How small businesses can build resilience to weather Covid-19

Ideas & Debate

How small businesses can build resilience to weather Covid-19

Export Processing Zone
Workers at an Export Processing Zone (EPZ) factory in Athi River. PHOTO | DENNIS ONSONGO  

Kenyan SMEs experienced an average mortality rate of 75 percent within the first three years of inception (KNBS 2016), with the Covid-19 throwing a spanner in the works, most likely increasing the mortality rate to 75 percent by end of June, 2020, according to a statement by the Central Bank of Kenya Governor.

With all things held constant theoretically, all SMEs should be out of business by end of August. Isaac Newton’s first law of motion indicates that an object will continue to move at a constant velocity unless it encounters a force equal or above it to either arrest it or change its direction.

The rapid closure of SMEs and subsequent losses of jobs must be a matter of concern for policymakers as well as other entrepreneurial eco-system stakeholders. The situation however deserves herculean reaction in terms of support.

I have proposed appropriate SME interventions in my analysis of the 2020 budget policy statement by the national Treasury.

Despite the Government’s modest efforts of backstopping SMEs through a series of stimuli intervention such as establishment of a credit guarantee scheme, reduction of bank cash reserve ratio, tax breaks, gazetting items to be supplied by SMEs and Buy Kenya Build Kenya promotion by purchasing locally assembled vehicles among others, there is a high probability of not effectively addressing SMEs.


KNBS says 79 percent of SMEs are informal, meaning they will not enjoy the tax breaks or Sh35 billion availed to the banks credit guarantee scheme. Further, the current SME sector distribution is wholesale-retail, motor vehicle-cycle repair, food accommodation and transport, meaning the Buy Kenya Build Kenya initiative will not benefit SMEs.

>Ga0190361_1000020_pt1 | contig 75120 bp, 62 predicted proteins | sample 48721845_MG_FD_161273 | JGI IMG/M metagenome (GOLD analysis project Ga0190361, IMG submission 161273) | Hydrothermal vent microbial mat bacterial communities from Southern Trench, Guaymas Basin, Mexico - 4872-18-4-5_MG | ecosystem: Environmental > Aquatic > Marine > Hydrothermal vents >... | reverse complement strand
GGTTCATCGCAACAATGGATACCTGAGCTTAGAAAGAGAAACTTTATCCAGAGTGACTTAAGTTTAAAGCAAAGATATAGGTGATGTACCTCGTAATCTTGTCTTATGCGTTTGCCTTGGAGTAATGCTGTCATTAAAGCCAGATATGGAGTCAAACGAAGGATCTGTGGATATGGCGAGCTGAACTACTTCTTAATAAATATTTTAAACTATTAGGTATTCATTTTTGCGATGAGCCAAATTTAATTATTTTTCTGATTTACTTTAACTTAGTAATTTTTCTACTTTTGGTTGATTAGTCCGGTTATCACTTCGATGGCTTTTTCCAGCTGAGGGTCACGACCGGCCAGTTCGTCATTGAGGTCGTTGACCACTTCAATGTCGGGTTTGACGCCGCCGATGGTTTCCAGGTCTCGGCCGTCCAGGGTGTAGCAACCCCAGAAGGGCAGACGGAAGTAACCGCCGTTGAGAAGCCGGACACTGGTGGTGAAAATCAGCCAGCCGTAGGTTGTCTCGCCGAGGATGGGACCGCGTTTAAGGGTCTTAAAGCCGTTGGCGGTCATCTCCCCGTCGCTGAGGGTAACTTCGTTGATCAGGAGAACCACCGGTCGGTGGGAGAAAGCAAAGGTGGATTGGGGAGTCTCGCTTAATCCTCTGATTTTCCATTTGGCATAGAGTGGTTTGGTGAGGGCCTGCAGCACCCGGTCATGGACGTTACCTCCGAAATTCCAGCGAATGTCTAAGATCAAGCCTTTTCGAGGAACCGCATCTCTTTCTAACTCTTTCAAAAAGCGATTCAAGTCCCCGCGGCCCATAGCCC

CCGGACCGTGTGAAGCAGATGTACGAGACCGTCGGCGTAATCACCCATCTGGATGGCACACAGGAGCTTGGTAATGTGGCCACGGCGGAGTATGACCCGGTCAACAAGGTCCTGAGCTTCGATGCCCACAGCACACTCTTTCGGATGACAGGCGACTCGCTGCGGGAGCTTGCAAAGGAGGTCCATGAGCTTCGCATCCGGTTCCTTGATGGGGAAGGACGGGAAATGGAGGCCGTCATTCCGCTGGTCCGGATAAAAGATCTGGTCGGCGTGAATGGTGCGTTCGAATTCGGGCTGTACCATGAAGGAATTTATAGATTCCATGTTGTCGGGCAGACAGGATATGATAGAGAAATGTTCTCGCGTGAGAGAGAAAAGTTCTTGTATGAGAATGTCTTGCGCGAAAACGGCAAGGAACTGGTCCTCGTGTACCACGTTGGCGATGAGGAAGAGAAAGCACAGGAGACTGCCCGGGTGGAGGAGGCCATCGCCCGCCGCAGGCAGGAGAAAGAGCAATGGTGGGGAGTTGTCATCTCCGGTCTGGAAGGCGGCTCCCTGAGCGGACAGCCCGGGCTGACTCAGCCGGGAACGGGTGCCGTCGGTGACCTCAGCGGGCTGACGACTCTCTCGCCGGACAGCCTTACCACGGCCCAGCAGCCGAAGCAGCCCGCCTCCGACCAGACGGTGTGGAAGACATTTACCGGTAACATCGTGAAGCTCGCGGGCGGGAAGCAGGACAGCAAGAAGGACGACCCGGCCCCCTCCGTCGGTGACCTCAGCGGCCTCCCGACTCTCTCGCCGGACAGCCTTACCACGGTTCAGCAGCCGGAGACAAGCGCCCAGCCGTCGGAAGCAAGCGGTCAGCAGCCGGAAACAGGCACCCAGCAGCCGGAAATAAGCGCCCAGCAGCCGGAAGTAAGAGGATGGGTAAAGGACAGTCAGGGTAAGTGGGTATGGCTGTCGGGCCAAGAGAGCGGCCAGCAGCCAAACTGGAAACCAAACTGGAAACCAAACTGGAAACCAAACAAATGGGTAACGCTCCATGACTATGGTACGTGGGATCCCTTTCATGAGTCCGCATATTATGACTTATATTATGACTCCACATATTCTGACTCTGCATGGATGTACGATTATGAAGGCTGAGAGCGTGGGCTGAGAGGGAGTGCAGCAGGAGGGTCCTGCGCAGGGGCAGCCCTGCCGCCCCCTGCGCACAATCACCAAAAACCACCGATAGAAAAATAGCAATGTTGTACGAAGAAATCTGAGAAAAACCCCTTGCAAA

Buy Kenya Build Kenya must be anchored on current SME manufactured products in current clusters of Kariobangi Light Industries, Kariokor Leather market, Uhuru textile market, Jogoo-Ngong Road furniture markets, of course with much needed support such as equipment upgrade, upskilling, standardisation and financing support.

The funding allocated to employ local youths through the Covid- 19 pandemic is commendable but is not sustainable. These funds should have been directed towards supporting SMEs which are already employing over 30 percent of the population as well as over 80 percent of new jobs. SMEs must be developed to grow hence employ more young Kenyans seeking employment.

Despite these shortcomings, SMEs must also take responsibility for their destiny within their resource constraints. SMEs will still face challenges of access to finance, access to markets, sub optimal policies as well as litmus test to their traditional business models.

SMEs have two powerful and related strategies they can use to build resilience during and after the Covid-19 pandemic.

The first strategy SMEs regardless of sector or size and cognizant of significantly low revenue combined with little to no working capital, changing market dynamics and cost management challenges; is business consolidation through mergers.

SMEs in the same sector can combine their businesses to help them overcome these challenges by riding on the synergy of the combined business. Synergy may manifest in the form of better quantity discounts on key inputs, reaching credit threshold for banks by combining collateral, cost savings, especially for fixed overheads and risk management due to shared cost on changing business model, among others.

The second strategy is eco system building that borrows from business consolidation but may not constitute a legal entity. An eco-system is a loose network of businesses either in the same sector or value chain that agree to work together on certain common issues. Example of such is a number of independently owned chemist or pharmacies in an estate that decide to combine efforts in purchasing inputs to enjoy quantity discounts but then each sells in their respective shop with varying profit margins.

Similarly SMEs in manufacturing clusters although competing can jointly market the cluster to bring more foot traffic or invest in ecommerce jointly and then compete for customers based on their uniqueness or competitive advantage.

Otieno is MD, Viffa Consult.

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